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The gender divide in remote work


The COVID-19 pandemic changed the way many of us work. During the lockdowns, working from home became the norm. However, as the world returns to normal, a new trend has emerged: the rise of the ‘WFH husband.’ This term refers to the increasing number of men working from home while their wives return to the office.

Gendered divide in work-from-home trends

As workers return to their offices, a clear gender divide has become apparent. In many households, men are more likely to continue working from home, while women return to their workplaces. This divide is largely influenced by the types of jobs typically held by men and women.

The role of job sectors

The disparity in work-from-home opportunities is tied to job sectors dominated by women. According to the Office for National Statistics, one in five women in the UK works in health and social care. Additionally, a quarter of women are employed in retail and education. These sectors make remote work difficult or nearly impossible.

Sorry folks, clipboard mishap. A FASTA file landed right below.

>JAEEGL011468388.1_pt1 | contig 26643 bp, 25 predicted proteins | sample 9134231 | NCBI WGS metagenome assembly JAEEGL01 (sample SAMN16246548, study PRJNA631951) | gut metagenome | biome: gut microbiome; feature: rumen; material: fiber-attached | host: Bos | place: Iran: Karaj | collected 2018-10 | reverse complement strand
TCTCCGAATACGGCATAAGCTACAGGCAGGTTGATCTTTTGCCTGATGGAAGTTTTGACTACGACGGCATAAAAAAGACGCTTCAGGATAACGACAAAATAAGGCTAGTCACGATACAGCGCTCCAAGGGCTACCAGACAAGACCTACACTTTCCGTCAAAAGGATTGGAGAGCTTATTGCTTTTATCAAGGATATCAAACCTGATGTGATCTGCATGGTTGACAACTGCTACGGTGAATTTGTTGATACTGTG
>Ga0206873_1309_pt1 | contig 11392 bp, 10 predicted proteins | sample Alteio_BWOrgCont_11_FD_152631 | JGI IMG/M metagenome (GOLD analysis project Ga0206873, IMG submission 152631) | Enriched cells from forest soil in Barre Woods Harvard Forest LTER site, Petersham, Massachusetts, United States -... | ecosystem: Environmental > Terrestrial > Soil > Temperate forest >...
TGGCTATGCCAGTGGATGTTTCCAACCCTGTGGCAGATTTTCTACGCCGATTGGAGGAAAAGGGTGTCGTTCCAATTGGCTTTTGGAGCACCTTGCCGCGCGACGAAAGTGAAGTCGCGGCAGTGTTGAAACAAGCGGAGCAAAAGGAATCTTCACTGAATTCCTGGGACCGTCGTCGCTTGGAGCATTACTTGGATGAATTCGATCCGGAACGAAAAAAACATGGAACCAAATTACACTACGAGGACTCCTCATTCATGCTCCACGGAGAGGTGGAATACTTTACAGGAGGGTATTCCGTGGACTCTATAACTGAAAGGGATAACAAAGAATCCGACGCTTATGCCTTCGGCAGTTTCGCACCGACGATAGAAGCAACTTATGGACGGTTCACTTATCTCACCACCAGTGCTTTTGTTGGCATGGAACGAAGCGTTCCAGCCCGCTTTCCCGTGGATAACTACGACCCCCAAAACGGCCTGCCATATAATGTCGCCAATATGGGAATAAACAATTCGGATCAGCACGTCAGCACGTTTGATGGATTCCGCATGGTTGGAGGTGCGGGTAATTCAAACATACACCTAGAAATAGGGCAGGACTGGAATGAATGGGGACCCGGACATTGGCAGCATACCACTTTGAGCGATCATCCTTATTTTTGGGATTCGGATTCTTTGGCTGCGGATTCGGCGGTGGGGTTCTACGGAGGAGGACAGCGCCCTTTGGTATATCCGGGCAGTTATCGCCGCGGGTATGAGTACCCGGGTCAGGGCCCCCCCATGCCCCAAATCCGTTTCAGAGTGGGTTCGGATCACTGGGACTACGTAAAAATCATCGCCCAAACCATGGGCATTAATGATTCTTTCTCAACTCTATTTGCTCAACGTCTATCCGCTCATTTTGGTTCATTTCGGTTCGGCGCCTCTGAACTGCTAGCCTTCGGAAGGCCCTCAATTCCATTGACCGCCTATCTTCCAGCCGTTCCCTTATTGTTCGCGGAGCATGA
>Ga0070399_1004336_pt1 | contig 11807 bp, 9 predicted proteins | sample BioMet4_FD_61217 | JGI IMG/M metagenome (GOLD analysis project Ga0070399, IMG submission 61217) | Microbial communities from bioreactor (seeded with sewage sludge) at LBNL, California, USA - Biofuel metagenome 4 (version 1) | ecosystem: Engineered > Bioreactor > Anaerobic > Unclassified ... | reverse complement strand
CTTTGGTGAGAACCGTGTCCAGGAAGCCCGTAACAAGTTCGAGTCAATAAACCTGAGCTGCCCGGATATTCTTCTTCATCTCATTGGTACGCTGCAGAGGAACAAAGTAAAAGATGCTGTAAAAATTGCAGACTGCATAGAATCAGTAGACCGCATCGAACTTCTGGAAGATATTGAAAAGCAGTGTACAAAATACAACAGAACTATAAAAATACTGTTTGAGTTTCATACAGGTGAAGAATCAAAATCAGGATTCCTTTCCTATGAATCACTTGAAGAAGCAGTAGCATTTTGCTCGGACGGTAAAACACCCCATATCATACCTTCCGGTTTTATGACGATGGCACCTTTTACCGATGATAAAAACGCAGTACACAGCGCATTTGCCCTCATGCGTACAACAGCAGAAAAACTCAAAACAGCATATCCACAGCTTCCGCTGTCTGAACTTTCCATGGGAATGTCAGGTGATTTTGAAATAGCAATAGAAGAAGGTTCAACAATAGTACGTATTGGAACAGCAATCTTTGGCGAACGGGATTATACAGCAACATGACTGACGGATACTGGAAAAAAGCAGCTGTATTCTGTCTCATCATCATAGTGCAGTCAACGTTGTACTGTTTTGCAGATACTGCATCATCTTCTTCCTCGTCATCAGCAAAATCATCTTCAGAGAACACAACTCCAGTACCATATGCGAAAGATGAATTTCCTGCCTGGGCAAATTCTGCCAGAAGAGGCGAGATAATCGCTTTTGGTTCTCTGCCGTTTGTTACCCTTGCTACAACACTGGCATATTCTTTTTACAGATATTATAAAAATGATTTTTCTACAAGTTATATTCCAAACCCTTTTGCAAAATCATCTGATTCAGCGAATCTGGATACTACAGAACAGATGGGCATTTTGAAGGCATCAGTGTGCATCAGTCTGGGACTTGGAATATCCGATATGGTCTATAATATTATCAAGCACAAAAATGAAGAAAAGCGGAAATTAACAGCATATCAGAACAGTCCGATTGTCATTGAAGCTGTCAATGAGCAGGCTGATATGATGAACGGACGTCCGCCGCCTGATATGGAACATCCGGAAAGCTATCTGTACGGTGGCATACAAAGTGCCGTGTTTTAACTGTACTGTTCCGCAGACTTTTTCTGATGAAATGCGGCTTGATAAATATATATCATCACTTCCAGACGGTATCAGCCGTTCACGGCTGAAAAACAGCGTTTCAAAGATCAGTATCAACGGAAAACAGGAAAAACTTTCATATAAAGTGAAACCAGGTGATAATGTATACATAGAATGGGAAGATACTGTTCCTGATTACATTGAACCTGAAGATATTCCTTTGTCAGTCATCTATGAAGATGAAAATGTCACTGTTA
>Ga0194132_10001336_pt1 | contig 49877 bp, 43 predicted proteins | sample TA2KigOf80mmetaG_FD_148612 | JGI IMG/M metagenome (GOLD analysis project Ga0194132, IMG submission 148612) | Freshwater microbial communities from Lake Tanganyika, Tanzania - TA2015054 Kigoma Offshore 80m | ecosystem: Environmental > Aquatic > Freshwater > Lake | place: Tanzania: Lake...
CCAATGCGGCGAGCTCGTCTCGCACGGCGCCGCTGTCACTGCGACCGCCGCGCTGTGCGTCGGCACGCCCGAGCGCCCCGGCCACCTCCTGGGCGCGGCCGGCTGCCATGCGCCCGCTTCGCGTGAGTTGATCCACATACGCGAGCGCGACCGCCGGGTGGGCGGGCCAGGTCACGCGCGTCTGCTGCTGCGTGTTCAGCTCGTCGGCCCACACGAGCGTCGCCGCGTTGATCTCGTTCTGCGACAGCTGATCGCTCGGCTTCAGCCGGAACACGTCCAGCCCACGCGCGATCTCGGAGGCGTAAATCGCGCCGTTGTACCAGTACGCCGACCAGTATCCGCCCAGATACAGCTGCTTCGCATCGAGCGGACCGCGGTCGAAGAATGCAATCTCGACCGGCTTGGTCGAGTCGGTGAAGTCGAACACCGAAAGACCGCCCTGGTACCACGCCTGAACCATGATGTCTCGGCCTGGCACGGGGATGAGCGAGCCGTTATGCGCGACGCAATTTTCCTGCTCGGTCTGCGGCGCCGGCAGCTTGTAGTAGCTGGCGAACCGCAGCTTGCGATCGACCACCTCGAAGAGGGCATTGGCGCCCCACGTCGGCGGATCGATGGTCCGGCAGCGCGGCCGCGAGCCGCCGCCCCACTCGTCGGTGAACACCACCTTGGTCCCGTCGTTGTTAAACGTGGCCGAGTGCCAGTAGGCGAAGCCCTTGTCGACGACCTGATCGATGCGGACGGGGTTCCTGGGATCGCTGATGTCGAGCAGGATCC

Professor Heejung Chung, a sociologist at the University of Kent, elaborated on this trend. She explained that healthcare, primary and secondary education, and retail are very female-centric fields where remote work is not feasible. Conversely, many male-dominated jobs allow for remote work.

Housework and home dynamics

Interestingly, Professor Chung notes that Mr. Slay’s involvement in housework goes against a broader trend. Many men working from home do not take on additional housework, despite being in the house all day. This highlights a unique aspect of the Evans-Slay household’s ‘WFH husband’ dynamic.

Conclusion

The rise of the ‘WFH husband’ reflects broader changes in work dynamics and gender roles. While some households find balance in this new arrangement, it also underscores the persistent gender divide in job sectors and household responsibilities. As the world adapts post-pandemic, these trends offer a glimpse into the evolving nature of work and family life.